Enhanced Campaigns – It Isn’t All Bad, But We Have Some Thoughts

By Kayla Kurtz | @one800kayla | Senior Digital Advisor at Hanapin Marketing

There is so much going on in the world of PPC lately that we’re spending an entire week introducing the changes and letting you know how to make the most of them.  It goes beyond Google’s new “Enhanced Campaigns” feature to Facebook and Analytics. Over the next week, PPC Hero is going to take a look at each of these updates in a series of posts designed to get you ready for all of the added functionality, the new best practices and even more.


To wrap up this month’s series on the recent Enhanced Campaign changes made by Google, we thought it might be good to reflect and provide some constructive feedback, because complaining only gets us so far, right?

Given that there are silver linings to some of the enhanced campaign changes and that we can’t exactly tell Google to make it go away, what would make it better? What’s missing and what needs to be different for us as account managers to utilize this feature to its highest benefit?


Bid Segmentations

So while we find it pretty awesome that you can bid by geotarget within enhanced campaigns, there seem to be a few obvious bid segments that aren’t available. For example, why can’t you bid separately for search and search partner networks? And then there’s this tablet bids situation. After months and months of “tablets aren’t like mobile OR desktop devices,” now we’re told not only are tablets lumped with desktops, we have to bid on them the same no matter what. Clearly the segmentation of bids is available in some degree, why wouldn’t it be expanded to allow for one more device segment and by network? Finally, keyword level bid modifiers have been eliminated and without the option to override campaign-level bids with individual keyword bids…we’re certainly at a bit of a disadvantage; “we” being account managers who prefer a very detailed, segmented and down-to-the-line management style.

Obviously this overall loss of control when it comes to bids and budgets is the biggest problem child when it comes to the Enhanced Campaign changes. If there’s one thing a PPC manager doesn’t like, it’s when you take away their control! I’ll be honest and say that I truly believe we’re going to do enough belly aching to get some of these issues righted before the full roll out occurs. I’m guessing the ‘tablets as desktops’ portion will stick because it’s far more lucrative for Google in the long run, but keyword level bid adjustments could very well become a revision of the final product. Don’t make us work around it!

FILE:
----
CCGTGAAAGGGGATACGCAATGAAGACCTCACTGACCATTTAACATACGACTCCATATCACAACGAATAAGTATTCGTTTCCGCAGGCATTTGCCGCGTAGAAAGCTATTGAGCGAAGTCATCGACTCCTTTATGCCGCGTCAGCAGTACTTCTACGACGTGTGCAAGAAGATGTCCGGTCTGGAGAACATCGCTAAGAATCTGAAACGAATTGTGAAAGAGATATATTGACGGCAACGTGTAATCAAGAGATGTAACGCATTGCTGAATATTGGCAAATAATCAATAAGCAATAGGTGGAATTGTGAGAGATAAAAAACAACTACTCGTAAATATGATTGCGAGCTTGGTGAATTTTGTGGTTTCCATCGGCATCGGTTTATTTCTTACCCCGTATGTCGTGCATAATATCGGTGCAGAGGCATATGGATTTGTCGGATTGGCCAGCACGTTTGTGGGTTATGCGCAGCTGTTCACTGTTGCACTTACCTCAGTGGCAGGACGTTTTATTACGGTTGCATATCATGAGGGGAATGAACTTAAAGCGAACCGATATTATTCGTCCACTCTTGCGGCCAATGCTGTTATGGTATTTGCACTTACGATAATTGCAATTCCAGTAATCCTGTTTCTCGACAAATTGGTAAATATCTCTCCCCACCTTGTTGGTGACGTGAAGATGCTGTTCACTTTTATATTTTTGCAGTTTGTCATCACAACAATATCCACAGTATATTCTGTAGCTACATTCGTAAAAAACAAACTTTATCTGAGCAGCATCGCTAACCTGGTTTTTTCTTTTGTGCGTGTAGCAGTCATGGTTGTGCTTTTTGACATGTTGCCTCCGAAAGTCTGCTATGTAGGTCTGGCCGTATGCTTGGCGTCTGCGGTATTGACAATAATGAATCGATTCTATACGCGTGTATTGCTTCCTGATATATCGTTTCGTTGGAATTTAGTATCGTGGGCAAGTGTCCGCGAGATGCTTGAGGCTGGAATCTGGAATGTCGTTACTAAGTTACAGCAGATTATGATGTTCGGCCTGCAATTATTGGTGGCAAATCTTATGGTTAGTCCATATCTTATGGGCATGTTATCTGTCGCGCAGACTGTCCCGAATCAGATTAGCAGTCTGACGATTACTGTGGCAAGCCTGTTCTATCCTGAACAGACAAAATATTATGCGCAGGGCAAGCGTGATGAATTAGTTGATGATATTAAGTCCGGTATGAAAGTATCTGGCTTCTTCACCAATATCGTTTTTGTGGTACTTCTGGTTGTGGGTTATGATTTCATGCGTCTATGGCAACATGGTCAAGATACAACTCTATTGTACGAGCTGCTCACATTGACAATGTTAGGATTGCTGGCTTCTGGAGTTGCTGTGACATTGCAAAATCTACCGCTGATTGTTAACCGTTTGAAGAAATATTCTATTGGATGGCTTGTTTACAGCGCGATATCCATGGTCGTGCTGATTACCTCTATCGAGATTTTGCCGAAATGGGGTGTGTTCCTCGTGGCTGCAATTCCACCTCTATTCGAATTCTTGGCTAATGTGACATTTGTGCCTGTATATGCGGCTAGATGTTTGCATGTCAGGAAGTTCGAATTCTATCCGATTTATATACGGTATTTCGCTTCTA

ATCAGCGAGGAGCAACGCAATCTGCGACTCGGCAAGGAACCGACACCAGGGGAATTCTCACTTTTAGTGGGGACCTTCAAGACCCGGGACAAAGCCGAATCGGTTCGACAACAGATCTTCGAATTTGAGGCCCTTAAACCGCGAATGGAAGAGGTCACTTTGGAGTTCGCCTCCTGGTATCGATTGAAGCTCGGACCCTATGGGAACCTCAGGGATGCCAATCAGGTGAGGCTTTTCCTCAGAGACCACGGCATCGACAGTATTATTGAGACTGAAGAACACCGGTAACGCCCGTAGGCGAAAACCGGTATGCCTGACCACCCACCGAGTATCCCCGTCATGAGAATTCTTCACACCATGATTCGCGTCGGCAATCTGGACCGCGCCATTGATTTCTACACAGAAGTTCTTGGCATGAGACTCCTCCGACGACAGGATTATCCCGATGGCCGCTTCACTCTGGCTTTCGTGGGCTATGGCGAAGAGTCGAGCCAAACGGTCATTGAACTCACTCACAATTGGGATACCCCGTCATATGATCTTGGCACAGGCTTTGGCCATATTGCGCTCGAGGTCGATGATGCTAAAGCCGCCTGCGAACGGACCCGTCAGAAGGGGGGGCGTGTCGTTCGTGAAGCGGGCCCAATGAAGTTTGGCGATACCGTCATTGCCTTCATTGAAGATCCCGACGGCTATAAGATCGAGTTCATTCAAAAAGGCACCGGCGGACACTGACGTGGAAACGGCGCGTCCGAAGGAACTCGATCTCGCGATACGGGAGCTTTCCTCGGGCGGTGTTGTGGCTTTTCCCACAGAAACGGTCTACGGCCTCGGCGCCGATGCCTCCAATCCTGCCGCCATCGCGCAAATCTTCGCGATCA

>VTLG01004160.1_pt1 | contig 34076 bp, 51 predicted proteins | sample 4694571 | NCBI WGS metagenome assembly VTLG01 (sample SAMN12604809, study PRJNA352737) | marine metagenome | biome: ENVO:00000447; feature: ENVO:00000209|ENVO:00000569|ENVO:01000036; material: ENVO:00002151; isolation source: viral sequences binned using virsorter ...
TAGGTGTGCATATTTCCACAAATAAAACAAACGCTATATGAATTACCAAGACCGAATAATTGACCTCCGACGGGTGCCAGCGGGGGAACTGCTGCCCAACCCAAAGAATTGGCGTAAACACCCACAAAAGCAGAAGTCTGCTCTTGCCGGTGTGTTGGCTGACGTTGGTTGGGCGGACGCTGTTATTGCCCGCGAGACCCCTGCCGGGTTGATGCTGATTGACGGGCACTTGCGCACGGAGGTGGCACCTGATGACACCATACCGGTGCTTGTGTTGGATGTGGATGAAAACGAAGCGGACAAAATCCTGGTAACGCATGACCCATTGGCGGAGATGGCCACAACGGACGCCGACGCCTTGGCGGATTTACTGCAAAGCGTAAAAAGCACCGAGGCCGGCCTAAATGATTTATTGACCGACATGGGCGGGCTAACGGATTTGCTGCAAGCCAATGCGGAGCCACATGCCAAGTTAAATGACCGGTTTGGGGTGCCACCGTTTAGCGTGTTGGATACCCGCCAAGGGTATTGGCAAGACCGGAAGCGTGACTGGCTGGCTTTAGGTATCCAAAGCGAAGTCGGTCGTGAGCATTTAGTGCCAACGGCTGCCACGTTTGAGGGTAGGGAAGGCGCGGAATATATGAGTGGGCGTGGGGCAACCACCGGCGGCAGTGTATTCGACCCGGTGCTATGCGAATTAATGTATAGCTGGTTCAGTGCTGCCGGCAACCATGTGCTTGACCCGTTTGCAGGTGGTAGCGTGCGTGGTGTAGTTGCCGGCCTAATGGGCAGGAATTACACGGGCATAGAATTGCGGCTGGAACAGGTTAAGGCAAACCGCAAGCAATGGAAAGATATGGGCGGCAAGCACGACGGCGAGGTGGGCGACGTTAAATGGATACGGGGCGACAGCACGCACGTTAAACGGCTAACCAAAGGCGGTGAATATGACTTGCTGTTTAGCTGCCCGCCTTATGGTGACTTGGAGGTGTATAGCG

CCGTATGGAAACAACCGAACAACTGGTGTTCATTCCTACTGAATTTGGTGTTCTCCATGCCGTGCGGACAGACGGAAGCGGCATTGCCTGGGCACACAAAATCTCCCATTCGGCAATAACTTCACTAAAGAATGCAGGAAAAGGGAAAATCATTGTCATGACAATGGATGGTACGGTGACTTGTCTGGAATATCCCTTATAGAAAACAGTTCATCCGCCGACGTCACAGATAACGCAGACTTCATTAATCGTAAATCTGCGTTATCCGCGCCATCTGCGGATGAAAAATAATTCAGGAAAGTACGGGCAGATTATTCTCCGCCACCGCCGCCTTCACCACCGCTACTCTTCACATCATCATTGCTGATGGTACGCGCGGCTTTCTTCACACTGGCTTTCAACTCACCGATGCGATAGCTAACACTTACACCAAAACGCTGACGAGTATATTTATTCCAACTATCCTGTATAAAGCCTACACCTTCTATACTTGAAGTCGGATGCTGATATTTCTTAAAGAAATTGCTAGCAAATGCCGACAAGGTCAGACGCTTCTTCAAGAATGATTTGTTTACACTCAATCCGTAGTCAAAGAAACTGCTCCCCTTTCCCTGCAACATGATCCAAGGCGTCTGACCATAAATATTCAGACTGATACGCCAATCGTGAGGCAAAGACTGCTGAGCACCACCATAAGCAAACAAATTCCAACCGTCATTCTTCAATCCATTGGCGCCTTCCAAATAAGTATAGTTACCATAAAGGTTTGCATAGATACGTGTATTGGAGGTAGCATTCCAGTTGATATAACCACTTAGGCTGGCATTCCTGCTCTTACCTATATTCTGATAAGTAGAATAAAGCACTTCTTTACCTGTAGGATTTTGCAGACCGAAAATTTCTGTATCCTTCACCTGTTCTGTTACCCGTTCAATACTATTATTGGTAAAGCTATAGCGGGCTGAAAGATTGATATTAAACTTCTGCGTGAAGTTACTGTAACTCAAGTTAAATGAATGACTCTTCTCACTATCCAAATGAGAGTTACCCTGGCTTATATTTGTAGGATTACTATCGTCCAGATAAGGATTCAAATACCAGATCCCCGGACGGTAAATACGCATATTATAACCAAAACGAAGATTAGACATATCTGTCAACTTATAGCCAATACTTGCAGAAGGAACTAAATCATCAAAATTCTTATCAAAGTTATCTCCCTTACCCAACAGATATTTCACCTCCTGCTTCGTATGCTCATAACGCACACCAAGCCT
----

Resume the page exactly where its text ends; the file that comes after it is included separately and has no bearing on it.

Intended ‘Small Business’ Audience

Many of you out there have expressed some confusion as to why many of the Enhanced Campaign changes were rolled out to the full AdWords interface and not just to Express, which would contain more of it’s “target” SMB clients. I have to agree! Again, of course there are parts that make sense for any account (reporting, etc.), but the force of these changes on all accounts can’t leave the enterprise-level managers feeling a bit disregarded. Obviously Google won’t be reversing the option in all AdWords accounts, but still…so confusing.


Budget Buckets

This is another segmentation-based thought, but the lack of ability to set daily budgets by device is also somewhat alarming. In most testing situations I’ve been in with a client, they allow for X number of budget dollars to be allocated toward a particular test or segment. Considering that now all devices will be siphoning off of one daily budget, monitoring and manipulating by overall budget will be troublesome.

This is another portion of the changes that I could see being altered before we see the final version of Enhanced Campaigns. I’ll give you that I’m not a mastermind by any stretch of the imagination, but it feels like gross negligence to take away the ability to set daily budgets by device.


So what do we do? What we always do…persevere! The truth is, those of us who accept the things Enhanced Campaigns are lacking with what we’re gaining will be the ones ahead of the curve when these features are 100% pushed in our accounts. Truthfully, what gives our jobs their creative flair is stuff just like this and how our community reacts with work around ideas or ways to work with the changes.

What else?! Digging down in to the nitty gritty of the Enhanced Campaign changes and what they’ll mean for our accounts, what other potential alterations to the features would you like to see? If you were in the driver’s seat at Google, how would you change Enhanced Campaigns from their current state to make them better for advertisers across the board? Share your thoughts and ideas in the comments section below!